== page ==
This is a super simple and very effective solution to many pixelated edges.
There is another command, in PaintShop Pro that will help you, and it is called Smooth. You can find it under Selections > Modify > Smooth. It does work in a similar way to the Feathering, with an additional option. Let's see how you can use it. We'll start with a similar shape as in the previous example except that we'll add some "corners". The first step will be to use the Magic Wand on the outside of the shape (making sure you checked the Anti-alias!).
Once you go to Selections > Modify > Smooth, you will get this dialog window. The first setting is the Smoothing amount. It is a little like the feathering: the higher the amount, the more the selection will go outward and inward of where it initially was. Notice the sharp points on the shape; they would be removed if you were to delete the resulting selection. At the same time, notice the corners of the image; it moves away from that corner.
The second setting will become available if you check the box for Preserve corners. Using the default setting of 10, notice how the corners of the shape and the image, are mostly preserved.
Whether you want to preserve the corners and the amount you set will depend on your preference and the project you are working on. Some fine details might be removed when Preserve corners is unchecked. At least, while you can see the result on your image, you can determine whether or not you need to check that box, and if you do, how much you should enter.
Once you have decided on how much smoothing you want on the selection, you can delete that newly expanded selection.
Smoothening without cutting off
So far, the two processes illustrated always removed the edges of the shape, whether it was by feathering or by smoothing. What if you don't want to remove anything? There is a different process you can use.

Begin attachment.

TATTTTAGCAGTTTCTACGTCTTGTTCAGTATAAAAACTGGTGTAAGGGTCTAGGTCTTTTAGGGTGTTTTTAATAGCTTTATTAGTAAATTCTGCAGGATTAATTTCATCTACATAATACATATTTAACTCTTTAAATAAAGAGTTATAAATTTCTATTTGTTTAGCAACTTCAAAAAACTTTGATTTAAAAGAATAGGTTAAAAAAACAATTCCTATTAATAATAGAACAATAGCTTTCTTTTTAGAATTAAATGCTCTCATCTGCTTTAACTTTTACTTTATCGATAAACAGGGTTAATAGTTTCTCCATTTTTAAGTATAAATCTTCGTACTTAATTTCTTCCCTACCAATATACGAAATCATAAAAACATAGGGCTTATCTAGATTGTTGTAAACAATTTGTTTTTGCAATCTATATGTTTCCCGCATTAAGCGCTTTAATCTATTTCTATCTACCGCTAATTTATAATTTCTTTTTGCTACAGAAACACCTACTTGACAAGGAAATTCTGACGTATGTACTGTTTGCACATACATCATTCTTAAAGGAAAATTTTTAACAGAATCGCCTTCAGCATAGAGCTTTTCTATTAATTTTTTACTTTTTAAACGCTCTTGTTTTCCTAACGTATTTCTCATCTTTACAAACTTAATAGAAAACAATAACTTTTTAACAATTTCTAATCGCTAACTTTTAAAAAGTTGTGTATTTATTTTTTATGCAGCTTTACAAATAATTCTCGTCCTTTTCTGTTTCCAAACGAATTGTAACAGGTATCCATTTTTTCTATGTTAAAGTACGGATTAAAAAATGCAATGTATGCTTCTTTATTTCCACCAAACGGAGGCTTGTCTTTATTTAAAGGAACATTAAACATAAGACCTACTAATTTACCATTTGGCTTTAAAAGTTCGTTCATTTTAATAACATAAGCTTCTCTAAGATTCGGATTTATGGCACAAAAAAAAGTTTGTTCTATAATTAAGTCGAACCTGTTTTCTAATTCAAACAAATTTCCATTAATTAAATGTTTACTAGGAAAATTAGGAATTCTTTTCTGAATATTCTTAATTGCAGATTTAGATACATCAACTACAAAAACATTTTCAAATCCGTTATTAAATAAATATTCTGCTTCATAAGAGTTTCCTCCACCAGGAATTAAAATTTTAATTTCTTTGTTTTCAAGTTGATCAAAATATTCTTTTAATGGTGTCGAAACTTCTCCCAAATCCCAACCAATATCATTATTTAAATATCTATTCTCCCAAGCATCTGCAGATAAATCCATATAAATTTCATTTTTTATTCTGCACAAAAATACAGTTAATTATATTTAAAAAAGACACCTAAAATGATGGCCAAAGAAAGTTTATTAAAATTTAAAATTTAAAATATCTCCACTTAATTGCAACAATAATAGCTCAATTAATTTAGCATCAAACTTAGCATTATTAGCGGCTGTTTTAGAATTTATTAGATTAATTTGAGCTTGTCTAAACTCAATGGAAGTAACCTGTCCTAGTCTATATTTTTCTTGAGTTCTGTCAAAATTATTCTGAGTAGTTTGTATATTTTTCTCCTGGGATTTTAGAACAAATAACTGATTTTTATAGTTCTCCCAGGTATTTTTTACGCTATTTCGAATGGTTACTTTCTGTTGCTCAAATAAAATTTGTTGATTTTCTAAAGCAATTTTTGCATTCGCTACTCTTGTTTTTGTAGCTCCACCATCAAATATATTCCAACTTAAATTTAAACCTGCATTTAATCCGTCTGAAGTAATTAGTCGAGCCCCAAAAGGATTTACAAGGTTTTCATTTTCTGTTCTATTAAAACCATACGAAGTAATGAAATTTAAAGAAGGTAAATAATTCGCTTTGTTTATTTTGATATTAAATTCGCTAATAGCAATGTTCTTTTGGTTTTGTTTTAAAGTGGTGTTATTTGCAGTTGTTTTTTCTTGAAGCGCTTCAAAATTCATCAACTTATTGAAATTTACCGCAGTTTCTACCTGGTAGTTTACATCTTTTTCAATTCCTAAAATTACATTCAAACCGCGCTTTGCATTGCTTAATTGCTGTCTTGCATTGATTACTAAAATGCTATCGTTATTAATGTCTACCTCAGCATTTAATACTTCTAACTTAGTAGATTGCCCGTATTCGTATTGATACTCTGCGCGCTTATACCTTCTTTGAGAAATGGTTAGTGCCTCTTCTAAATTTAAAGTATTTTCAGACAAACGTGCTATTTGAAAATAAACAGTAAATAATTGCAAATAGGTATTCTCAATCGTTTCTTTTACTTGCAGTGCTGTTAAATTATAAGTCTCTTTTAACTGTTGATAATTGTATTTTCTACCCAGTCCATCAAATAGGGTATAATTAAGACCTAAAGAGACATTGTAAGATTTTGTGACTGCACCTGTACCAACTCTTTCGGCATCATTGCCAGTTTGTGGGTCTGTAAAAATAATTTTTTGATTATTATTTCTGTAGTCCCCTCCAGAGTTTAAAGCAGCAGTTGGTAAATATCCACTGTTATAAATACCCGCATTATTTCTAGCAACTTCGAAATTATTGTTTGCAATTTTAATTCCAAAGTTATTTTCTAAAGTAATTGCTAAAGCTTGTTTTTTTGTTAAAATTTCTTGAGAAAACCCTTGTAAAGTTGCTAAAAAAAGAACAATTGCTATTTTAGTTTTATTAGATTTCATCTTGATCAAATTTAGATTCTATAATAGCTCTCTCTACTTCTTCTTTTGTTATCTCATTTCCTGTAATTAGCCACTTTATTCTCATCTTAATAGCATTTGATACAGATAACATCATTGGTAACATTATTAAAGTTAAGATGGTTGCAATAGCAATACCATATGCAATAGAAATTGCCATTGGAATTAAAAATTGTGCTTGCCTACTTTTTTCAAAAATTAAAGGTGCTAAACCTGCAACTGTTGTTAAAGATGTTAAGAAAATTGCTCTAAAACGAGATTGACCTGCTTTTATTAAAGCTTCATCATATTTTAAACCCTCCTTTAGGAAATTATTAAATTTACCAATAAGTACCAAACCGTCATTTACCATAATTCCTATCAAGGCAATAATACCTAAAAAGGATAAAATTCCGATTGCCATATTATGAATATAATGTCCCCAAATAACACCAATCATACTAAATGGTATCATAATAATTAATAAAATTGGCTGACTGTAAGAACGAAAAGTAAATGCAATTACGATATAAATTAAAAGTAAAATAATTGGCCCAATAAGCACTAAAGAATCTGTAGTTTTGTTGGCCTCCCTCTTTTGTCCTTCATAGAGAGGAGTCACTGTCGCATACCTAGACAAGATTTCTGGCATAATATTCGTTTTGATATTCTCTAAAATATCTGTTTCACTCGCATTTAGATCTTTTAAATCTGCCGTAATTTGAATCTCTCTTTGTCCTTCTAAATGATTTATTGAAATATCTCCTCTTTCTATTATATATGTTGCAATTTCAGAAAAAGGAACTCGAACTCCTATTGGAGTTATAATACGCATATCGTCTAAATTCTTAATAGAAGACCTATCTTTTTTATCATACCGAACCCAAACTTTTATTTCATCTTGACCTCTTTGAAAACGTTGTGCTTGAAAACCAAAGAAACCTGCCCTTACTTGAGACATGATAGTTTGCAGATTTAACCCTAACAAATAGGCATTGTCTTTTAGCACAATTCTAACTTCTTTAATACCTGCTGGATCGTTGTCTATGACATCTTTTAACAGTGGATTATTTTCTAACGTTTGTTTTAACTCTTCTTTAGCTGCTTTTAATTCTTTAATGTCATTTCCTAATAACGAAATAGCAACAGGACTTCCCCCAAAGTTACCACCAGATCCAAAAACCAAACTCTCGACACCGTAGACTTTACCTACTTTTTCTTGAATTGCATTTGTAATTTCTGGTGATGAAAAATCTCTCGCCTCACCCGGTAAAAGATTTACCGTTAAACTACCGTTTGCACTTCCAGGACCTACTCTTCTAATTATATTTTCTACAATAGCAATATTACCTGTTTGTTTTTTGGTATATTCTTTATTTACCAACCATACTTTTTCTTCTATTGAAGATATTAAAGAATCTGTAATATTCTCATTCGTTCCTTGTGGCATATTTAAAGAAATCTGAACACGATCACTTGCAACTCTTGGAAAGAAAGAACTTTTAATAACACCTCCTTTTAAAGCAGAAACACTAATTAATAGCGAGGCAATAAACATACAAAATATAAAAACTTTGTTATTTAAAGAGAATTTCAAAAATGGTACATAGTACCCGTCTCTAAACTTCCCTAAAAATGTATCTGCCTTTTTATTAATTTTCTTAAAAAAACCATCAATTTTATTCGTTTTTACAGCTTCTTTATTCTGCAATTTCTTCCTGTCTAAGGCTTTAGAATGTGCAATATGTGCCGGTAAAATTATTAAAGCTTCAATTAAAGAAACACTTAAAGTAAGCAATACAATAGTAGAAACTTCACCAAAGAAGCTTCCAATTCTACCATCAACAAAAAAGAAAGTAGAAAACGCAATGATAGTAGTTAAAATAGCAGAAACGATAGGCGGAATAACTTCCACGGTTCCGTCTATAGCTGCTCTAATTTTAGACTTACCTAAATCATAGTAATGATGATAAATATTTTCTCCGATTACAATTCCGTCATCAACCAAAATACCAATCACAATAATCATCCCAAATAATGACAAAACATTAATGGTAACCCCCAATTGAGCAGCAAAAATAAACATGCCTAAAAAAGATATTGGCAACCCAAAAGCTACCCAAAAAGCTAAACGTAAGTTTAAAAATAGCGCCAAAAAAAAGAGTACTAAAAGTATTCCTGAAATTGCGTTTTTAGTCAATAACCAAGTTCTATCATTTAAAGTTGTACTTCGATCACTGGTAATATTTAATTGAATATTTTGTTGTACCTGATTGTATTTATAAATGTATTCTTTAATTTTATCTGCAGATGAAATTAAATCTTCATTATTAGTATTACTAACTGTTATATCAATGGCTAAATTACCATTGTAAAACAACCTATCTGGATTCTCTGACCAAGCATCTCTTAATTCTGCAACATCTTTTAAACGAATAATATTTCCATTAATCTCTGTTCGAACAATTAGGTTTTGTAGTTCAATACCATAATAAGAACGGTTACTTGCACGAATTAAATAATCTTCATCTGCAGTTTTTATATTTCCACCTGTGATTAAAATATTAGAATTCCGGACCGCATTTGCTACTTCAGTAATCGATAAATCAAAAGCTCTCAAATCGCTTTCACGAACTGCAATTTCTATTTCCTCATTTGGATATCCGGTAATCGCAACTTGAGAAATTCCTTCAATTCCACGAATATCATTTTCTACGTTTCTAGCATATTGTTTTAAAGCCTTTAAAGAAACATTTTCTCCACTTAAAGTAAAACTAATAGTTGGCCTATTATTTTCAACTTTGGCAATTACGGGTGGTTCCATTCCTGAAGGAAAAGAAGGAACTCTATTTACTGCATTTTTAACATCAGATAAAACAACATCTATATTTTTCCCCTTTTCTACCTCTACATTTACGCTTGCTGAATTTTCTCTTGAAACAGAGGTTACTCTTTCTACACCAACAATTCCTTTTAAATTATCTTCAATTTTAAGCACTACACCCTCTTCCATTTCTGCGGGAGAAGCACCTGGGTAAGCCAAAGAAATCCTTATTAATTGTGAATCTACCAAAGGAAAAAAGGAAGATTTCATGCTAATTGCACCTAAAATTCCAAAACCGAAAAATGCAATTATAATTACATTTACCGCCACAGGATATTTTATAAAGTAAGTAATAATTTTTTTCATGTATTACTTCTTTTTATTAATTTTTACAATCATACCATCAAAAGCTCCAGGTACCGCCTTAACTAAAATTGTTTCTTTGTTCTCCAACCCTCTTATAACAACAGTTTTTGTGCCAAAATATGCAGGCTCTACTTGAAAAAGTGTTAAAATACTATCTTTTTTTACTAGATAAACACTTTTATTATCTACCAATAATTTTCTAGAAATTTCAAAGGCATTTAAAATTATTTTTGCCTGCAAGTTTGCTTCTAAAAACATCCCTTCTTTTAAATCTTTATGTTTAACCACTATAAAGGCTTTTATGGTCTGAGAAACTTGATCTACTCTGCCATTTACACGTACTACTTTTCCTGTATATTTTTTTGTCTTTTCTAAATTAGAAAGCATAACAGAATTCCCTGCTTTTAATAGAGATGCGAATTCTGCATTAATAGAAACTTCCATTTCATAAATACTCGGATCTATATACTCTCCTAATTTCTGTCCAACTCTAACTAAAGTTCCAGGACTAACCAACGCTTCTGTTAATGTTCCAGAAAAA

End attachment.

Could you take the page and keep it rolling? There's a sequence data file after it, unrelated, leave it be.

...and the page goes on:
Start with the Magic Wand, and select the outside of your shape, and use the Smooth command (let's keep the Preserve corners checked) and delete that selection. You can see that the shape is slightly smaller, as the very edges have been deleted.
Now, select the shape itself, using the Magic Wand, set to Opacity mode. Go to Selections > Modify > Feather. Choose how much feathering you want, but you probably want something proportional to what was removed from your shape (I used a setting of 2).
If you have a single color on your element, you might be able to paint in that color, but you probably will have something with more colors so you will have to use a different method.
Duplicate your layer, in the Layers palette. Activate the bottom layer. Go to Image > Blur > Gaussian blur and choose a setting of 1 or 2 (more if you have feathered more). This will make sure that the colors that will fill that gap will match the image itself.
Let's see an example with different colors.
Limitations of the smoothing process
This article refers to any .pspimage or .png image files. These will only apply if you have some transparency around the edges of your element. It will not address sharp lines inside of a drawing (unless it is on its own layer with transparency around it).
And of course, if you want to skip this manual work, you can always use the Smoothening script.
All screenshots are taken using PSP2021